"I grew up here in Provo. My dad coached baseball at BYU so I've got Cougar blood. I've always dreamed of playing here at BYU. I moved to California when I was nine-years-old and grew up in San Diego," Staffieri said.
"I got recruited by Hawaii and a lot of Ivy League schools – Cornell, Dartmouth – and San Diego State. I couldn't go to San Diego State," Staffieri chuckled. "I couldn't play against the Cougars; there's no way. I couldn't be on the other side of the ball against the Cougars."
Staffieri earned all-league, all-CIF and all-county honors as a linebacker at Torrey Pines and led the county in yards-per-touch with a 9.7 average. With his father's influence, he was also an All-Tournament North County selection in baseball as well as a two-time San Diego Union Tribune All-CIF Academic Athlete selection.
"I was recruited by BYU, but things just weren't right, I guess," he said. No matter. Staffieri considered it a minor setback and refused to let it deter him from a lifelong dream of suiting up in Cougar blue.
Sporting a constant smile and a sunny laid-back California disposition, Staffieri told TotalBlueSports.com, "I just knew this was where I wanted to be; that it would be the best opportunity for me. I just love the mountains, I love the Gospel (LDS Church) environment up here as well, so I came back home."
Staffieri's persistence and patience paid off. He redshirted in 2001 and then opted to serve an LDS mission, returning in time to participate in spring practices this year. Between then and now, he more than proved himself to BYU coaches, earning a coveted scholarship prior to the season to go with his starting assignment against a team from the storied Notre Dame program.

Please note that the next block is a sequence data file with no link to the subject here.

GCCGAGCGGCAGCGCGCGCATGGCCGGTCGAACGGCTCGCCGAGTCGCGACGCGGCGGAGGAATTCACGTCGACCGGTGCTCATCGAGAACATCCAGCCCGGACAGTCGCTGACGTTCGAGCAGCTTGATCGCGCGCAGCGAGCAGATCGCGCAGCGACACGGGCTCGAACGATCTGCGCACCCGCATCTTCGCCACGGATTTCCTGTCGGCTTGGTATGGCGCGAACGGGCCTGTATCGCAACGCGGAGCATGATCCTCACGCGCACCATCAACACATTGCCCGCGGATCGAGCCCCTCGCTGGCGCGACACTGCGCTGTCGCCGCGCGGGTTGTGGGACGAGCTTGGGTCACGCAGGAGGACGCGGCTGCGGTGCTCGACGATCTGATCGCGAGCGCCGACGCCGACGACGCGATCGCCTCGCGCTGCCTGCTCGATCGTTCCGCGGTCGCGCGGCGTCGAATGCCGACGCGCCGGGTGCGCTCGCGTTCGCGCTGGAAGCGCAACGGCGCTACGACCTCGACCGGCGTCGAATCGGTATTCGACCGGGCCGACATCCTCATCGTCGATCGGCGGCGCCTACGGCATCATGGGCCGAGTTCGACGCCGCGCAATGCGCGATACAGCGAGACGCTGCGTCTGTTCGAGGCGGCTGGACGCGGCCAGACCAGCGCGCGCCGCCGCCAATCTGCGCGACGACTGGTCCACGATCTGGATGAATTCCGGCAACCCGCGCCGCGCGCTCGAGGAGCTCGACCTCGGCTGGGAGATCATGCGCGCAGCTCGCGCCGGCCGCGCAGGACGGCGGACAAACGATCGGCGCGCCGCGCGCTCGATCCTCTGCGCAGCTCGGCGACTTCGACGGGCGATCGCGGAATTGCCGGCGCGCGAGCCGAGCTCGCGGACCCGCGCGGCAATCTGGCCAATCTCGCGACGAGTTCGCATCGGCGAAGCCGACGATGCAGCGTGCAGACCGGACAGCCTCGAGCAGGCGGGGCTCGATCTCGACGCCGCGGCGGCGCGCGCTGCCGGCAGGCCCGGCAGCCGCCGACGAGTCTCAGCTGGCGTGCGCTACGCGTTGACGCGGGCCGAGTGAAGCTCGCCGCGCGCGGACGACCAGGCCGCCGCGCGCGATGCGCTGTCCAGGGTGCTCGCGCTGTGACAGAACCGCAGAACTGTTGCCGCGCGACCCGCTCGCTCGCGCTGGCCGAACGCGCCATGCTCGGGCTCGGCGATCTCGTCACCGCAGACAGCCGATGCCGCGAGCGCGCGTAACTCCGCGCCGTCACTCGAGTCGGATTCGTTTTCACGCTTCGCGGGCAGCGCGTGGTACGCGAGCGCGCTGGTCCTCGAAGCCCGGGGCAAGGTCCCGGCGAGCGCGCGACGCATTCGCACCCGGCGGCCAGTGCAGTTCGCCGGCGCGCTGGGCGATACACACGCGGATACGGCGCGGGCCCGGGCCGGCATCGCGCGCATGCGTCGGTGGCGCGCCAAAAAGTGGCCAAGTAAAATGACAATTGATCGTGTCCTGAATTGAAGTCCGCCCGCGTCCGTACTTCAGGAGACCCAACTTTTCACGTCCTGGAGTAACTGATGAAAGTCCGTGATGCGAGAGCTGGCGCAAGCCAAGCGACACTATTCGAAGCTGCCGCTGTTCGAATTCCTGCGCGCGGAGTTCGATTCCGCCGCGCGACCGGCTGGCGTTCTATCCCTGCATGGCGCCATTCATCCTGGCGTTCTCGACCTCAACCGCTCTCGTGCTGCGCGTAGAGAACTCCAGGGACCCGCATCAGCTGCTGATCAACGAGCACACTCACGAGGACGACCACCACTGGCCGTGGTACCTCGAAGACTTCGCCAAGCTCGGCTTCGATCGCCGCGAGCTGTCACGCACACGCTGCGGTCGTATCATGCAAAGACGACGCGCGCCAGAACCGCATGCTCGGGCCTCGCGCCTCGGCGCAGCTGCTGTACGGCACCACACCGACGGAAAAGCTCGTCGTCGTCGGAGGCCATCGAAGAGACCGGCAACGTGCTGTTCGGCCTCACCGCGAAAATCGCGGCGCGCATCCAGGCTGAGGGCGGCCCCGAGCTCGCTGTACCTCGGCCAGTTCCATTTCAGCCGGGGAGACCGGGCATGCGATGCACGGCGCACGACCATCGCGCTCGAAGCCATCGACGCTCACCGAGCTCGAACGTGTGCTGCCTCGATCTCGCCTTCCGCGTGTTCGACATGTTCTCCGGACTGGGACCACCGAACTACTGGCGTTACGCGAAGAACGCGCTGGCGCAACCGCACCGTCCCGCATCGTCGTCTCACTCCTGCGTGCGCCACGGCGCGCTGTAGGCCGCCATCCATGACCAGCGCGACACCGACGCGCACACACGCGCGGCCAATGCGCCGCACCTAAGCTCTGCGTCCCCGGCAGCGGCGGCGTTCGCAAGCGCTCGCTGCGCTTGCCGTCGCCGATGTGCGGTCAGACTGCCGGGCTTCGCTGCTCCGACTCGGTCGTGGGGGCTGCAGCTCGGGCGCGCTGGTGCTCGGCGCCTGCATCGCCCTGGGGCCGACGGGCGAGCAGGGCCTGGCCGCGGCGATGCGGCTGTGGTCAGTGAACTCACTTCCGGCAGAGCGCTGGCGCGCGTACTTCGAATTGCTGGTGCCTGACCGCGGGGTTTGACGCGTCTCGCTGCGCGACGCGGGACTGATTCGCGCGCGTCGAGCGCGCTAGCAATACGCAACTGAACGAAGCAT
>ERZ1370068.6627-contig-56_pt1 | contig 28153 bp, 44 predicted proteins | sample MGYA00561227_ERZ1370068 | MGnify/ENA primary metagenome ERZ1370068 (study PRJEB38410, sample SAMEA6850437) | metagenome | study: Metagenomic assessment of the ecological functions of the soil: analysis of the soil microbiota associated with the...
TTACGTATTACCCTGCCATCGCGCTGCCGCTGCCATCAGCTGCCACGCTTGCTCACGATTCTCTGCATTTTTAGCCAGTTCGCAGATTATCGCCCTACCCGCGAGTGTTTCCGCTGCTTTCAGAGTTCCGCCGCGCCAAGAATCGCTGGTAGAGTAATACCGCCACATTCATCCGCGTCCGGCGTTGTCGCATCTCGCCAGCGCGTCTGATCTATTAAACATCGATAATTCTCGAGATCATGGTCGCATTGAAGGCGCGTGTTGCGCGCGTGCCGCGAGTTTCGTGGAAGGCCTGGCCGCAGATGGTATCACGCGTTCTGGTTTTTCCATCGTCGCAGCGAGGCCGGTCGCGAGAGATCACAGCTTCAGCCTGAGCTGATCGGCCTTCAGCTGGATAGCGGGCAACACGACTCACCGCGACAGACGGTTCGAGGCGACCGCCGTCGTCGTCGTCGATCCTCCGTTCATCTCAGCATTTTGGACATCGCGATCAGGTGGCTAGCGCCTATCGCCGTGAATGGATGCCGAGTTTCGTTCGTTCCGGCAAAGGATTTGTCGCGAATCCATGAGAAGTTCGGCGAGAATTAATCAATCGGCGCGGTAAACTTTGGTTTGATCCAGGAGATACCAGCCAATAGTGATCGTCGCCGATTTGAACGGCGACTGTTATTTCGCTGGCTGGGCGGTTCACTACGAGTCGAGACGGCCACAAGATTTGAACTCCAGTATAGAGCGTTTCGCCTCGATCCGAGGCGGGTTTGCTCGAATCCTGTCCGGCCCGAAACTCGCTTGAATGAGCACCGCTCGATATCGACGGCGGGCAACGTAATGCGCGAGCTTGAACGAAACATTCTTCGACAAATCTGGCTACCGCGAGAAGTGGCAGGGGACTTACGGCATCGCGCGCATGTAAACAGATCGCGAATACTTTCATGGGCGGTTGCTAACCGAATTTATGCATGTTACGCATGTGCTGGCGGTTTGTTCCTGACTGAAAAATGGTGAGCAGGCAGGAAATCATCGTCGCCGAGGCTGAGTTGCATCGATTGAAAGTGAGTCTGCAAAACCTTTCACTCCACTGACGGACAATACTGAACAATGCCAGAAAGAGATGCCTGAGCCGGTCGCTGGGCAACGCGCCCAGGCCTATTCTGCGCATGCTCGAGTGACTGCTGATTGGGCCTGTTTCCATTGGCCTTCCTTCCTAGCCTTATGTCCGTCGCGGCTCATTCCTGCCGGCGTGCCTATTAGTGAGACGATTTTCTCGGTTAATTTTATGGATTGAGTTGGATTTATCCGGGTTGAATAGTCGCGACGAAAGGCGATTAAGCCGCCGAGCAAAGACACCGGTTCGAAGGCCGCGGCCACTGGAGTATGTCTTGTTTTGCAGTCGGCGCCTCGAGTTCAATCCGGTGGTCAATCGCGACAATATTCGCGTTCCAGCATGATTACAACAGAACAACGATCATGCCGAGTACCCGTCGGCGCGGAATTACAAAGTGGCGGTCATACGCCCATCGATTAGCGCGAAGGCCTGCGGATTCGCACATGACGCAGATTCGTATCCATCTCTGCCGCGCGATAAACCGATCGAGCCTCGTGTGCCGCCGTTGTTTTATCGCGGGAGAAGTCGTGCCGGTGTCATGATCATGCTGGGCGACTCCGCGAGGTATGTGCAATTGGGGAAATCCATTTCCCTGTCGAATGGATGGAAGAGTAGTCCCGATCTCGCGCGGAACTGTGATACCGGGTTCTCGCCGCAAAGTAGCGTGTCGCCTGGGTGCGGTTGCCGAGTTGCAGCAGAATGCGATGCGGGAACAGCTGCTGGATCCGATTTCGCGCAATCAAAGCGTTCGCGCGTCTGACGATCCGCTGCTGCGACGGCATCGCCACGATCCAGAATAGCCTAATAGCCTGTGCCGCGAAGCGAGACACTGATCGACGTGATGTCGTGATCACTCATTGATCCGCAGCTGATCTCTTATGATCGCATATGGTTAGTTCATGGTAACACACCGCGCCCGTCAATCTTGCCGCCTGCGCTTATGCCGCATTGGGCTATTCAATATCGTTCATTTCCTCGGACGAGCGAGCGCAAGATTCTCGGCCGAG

"I remember on my mission and people were talking about they (BYU) never play Notre Dame. I was thinking wouldn't it be great to go to South Bend and play against them some day. Well, to get that chance and then to actually start against them was a blessing. It was nice," Staffieri said with a wide smile.
Recalling his sack of Irish quarterback Brady Quinn, he said, "Oh man, it was gift wrapped. I just came through clean and no one even touched me. It was a good feeling though. My first college game was against Notre Dame and I got a sack. I just missed one at the end of the game, too. I kind of wish I had that one back, but it was a great feeling."
An excited Staffieri admitted, "I had butterflies the first series, but then after that I kind of figured out it's the same game but with a different group of guys on the other side of the ball. It was pretty exciting for me."
Now fully immersed as a student of defensive coordinator Bronco Mendenhall's swarm defense, Staffieri says he is having the time of his life. "It's hard. I still make some mistakes and I've got to get better at it. It's a fun defense and you only learn through application, basically. But you gotta do a lot of reading on the run and reacting, but I just love the defense." The "effort" demanded by Mendenhall of all his young charges was the least of Staffieri's challenges. "The mentality and the hard work effort is something I've had from just about every coach I had growing up. It was a perfect transition for me and it opened up a lot of doors. I'm getting there. I still got a lot of stuff to learn but I've also got a lot of time too," he said.
He also commented the example and motivation he receives from teammates. "They're great inspirations for me. I knew Brady (Poppinga) when I was redshirting. I always looked up to him as a great leader and motivator. Cameron (Jensen) is a great leader and those are two guys you can learn a lot of things from. I would just watch what they do; how they react to stuff and try to mirror that in my own play," Staffieri concluded.
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